Our mission is to help homeless individuals who are ready for change. To be a street advocate for the people, gaining their trust and getting them connected with services and resources that would provide a way out as an option to homelessness. We want to give them a chance to change.
Share love, touch lives and bring change.
Studies have shown the following:
Ø If a person can manage panhandling that’s one more day they will be homeless.
Ø Chronic homeless individuals cost more than $40,000 per year cycling in and out of Jail, Emergency rooms, Prisons, Detox programs, etc.
Ø Some homeless individuals are ready for change but need guidance on how to get out of that lifestyle to regain a sense of recovery from their day to day experiences.
Ø They believe no one cares and have not only become homeless but have become hopeless and have adapted to their environment.
Ø Over 1400 homeless in Oakland
Ø No, every person homeless doesn’t want to be out there.
Homelessness is usually the result of number of factors, rather than a single cause.
Circumstances of homelessness may include:
1. Traumatic events, such as house fire, divorce, etc.
2. Domestic Violence
3. Mental Health
What makes our program difference?
We are willing to get in the trenches with the people as street advocates to gain their trust and consistently provide information giving them means to begin their journey and road to recovery, rediscovery of themselves, identity and self-worth.
We need a building to provide daily meals, showers and the resources. The C.H.A.N.G.E program will connect with the social services and other programs that align with our Mission and help them get ID cards, Financial literacy, General Assistance, Training, Mentoring, Life Skills so they can become productive citizens again. We need brochures made, copies, etc. to distribute to them.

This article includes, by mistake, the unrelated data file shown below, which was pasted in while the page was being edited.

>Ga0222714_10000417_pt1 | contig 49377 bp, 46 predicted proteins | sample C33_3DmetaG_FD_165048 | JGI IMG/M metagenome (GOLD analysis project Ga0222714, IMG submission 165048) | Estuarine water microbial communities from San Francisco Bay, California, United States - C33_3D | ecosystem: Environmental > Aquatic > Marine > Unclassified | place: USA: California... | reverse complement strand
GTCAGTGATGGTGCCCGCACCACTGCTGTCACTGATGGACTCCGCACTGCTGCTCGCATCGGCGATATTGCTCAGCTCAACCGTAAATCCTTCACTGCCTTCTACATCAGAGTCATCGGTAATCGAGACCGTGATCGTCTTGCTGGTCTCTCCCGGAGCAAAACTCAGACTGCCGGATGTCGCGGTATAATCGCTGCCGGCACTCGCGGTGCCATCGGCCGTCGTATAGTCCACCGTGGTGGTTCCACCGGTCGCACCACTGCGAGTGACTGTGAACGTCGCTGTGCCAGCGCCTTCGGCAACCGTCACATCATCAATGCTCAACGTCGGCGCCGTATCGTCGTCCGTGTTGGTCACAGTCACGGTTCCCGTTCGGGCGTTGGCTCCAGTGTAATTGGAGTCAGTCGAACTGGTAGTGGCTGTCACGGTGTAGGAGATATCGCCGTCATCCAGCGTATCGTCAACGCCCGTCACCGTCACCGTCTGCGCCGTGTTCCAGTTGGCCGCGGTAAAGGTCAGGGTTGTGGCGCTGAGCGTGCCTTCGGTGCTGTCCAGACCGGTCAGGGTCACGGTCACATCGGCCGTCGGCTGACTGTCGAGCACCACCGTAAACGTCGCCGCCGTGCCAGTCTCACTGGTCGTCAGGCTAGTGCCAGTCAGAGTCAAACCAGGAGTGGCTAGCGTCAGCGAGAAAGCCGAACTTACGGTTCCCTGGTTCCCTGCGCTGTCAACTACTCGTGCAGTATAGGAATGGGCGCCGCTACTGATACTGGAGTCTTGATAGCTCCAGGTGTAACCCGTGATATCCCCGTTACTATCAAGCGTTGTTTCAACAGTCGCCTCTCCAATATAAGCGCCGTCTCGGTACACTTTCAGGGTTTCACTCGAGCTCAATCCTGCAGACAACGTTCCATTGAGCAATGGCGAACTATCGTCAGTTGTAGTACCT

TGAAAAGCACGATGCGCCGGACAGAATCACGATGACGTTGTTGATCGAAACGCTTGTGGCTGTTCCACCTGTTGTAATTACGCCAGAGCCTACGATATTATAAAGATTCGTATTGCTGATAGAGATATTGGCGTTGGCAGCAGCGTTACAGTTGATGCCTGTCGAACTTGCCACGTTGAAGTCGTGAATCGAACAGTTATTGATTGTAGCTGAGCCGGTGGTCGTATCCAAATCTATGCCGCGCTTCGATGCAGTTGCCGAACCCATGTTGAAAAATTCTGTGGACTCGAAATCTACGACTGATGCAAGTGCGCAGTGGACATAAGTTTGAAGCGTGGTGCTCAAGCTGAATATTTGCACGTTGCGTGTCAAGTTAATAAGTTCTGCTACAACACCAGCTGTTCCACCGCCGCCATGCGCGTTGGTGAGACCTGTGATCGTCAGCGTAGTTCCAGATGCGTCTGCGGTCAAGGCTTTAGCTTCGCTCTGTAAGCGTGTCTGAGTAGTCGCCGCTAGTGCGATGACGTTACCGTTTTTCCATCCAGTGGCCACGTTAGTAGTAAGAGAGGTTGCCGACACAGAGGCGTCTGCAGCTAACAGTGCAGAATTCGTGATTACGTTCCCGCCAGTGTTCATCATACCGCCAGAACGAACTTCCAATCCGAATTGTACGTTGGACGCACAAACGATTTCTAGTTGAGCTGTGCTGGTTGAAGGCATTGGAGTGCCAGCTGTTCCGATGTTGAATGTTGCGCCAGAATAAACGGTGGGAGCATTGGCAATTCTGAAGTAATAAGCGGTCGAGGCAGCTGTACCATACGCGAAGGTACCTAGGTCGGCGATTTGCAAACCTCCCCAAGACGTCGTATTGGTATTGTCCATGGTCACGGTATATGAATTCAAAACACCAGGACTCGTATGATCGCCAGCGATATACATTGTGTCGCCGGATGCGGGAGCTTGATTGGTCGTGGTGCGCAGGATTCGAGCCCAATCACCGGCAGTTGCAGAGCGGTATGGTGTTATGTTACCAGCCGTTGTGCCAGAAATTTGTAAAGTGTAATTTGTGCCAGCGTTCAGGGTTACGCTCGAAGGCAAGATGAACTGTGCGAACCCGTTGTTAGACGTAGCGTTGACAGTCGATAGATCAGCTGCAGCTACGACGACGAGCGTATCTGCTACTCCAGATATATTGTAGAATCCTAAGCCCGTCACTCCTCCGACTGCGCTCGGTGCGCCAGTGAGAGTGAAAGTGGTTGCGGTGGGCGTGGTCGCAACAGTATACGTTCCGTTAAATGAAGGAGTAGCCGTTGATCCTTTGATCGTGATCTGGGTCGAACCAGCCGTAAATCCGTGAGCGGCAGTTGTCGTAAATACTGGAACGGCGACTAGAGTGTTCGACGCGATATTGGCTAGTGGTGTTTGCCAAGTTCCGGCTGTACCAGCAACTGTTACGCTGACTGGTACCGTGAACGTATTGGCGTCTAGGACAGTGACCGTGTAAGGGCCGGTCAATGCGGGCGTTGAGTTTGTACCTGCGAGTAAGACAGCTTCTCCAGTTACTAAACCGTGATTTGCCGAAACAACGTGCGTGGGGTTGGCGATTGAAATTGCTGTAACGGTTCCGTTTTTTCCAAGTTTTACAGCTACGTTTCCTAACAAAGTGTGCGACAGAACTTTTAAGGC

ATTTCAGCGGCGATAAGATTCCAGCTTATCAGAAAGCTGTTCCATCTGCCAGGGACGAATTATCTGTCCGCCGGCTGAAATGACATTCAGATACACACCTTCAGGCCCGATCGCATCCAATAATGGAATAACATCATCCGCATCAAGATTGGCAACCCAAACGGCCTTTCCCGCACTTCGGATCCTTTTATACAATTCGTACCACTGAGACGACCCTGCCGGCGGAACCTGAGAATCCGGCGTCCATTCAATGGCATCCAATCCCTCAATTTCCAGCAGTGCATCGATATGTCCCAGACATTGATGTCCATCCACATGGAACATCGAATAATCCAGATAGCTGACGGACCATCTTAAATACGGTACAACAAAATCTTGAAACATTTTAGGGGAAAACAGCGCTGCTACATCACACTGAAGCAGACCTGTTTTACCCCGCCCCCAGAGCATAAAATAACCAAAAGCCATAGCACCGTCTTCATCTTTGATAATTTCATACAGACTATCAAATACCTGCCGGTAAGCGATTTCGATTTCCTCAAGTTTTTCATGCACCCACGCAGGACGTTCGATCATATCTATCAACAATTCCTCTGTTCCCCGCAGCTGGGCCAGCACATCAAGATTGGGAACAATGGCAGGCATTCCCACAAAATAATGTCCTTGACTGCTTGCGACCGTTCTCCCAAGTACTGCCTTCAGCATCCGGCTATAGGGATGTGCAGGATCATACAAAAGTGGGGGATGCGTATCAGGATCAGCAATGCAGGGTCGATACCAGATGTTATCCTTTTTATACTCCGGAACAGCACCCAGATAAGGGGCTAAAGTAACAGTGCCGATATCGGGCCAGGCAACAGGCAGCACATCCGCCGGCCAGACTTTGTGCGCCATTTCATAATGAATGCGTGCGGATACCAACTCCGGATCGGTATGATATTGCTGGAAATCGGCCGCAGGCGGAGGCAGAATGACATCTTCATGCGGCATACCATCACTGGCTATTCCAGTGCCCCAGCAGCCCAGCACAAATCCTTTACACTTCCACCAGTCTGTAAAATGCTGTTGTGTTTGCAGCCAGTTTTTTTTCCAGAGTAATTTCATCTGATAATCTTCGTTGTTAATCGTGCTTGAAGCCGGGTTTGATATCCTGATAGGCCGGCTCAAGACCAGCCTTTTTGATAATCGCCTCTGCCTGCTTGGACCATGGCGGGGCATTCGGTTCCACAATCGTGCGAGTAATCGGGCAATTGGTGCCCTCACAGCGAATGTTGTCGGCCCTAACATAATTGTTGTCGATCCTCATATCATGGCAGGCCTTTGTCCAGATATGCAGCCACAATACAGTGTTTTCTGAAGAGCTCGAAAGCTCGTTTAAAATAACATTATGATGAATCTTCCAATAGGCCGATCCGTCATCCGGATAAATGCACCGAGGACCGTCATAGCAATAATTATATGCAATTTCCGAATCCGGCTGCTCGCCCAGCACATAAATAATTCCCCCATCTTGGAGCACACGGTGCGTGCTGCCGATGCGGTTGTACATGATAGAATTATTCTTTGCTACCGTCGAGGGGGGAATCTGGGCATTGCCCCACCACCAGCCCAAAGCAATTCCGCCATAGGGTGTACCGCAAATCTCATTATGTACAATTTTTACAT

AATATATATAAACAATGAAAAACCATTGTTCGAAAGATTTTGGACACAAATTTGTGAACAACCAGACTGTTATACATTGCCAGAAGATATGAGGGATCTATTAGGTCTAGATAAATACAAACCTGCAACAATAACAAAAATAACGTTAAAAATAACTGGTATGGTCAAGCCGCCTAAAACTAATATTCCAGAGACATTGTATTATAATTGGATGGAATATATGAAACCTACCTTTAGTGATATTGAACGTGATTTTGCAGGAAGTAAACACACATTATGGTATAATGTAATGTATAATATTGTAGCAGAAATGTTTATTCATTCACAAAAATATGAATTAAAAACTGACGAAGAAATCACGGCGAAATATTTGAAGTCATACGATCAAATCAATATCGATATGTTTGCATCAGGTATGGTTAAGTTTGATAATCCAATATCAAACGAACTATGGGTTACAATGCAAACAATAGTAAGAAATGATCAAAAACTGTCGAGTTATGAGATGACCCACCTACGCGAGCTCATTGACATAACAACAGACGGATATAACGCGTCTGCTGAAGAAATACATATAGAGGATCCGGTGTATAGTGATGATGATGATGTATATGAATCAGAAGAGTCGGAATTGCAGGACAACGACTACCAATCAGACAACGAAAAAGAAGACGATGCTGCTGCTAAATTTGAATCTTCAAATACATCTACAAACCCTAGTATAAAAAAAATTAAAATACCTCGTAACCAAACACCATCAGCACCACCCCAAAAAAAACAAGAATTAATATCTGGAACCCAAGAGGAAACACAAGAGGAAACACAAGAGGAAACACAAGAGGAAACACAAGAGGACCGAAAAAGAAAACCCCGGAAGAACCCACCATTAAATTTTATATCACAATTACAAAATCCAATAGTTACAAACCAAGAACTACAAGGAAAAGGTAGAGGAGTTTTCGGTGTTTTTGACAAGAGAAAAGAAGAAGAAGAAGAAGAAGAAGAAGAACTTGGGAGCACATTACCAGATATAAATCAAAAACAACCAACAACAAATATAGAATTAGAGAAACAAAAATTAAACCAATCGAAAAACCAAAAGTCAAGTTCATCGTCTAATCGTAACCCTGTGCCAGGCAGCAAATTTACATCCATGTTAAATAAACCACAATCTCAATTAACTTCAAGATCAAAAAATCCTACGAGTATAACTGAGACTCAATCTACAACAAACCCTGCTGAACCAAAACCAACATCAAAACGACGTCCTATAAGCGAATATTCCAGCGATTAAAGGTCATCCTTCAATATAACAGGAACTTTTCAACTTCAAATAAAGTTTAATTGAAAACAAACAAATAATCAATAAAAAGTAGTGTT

Homelessness, in turn, amplifies poor mental health. The stress of experiencing homelessness may exacerbate previous mental illness and encourage anxiety, fear, depression, sleeplessness and substance use. The needs of people experiencing homelessness with mental illnesses are similar to those without mental illnesses: physical safety, education, transportation, affordable housing, and affordable medical/dental treatment. When providing care to those experiencing homelessness, it is essential to create a non-threatening and supportive atmosphere, address basic needs (e.g. food and shelter), and provide accessible care.
People with mental illness experience homelessness for longer periods of time and have less contact with family and friends. In general, 30-35% of those experiencing homelessness, and up to 75% of women experiencing homelessness, have mental illnesses. 20-25% of people experiencing homelessness suffer from concurrent disorders (severe mental illness and addictions). People who have severe mental illnesses over-represent those experiencing homelessness, as they are often released from hospitals and jails without proper community supports in place.
Community-based mental health services play an important role. Homelessness could be drastically reduced if people with severe mental illness were able to access supportive services and housing as well as other necessary community supports. They encounter more barriers to employment and tend to be in poorer health than other people experiencing homelessness. Housing outreach services that provide a safe place to live are a vital component of stabilizing the illness and helping individuals on their journey to recovery.
We believe people who are in difficult circumstances and become successful have one thing in common…at a critical junction in their life they had a positive relationship with a caring person. You must be among them to show you care and gain their trust.
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Website designed by: R. Jackson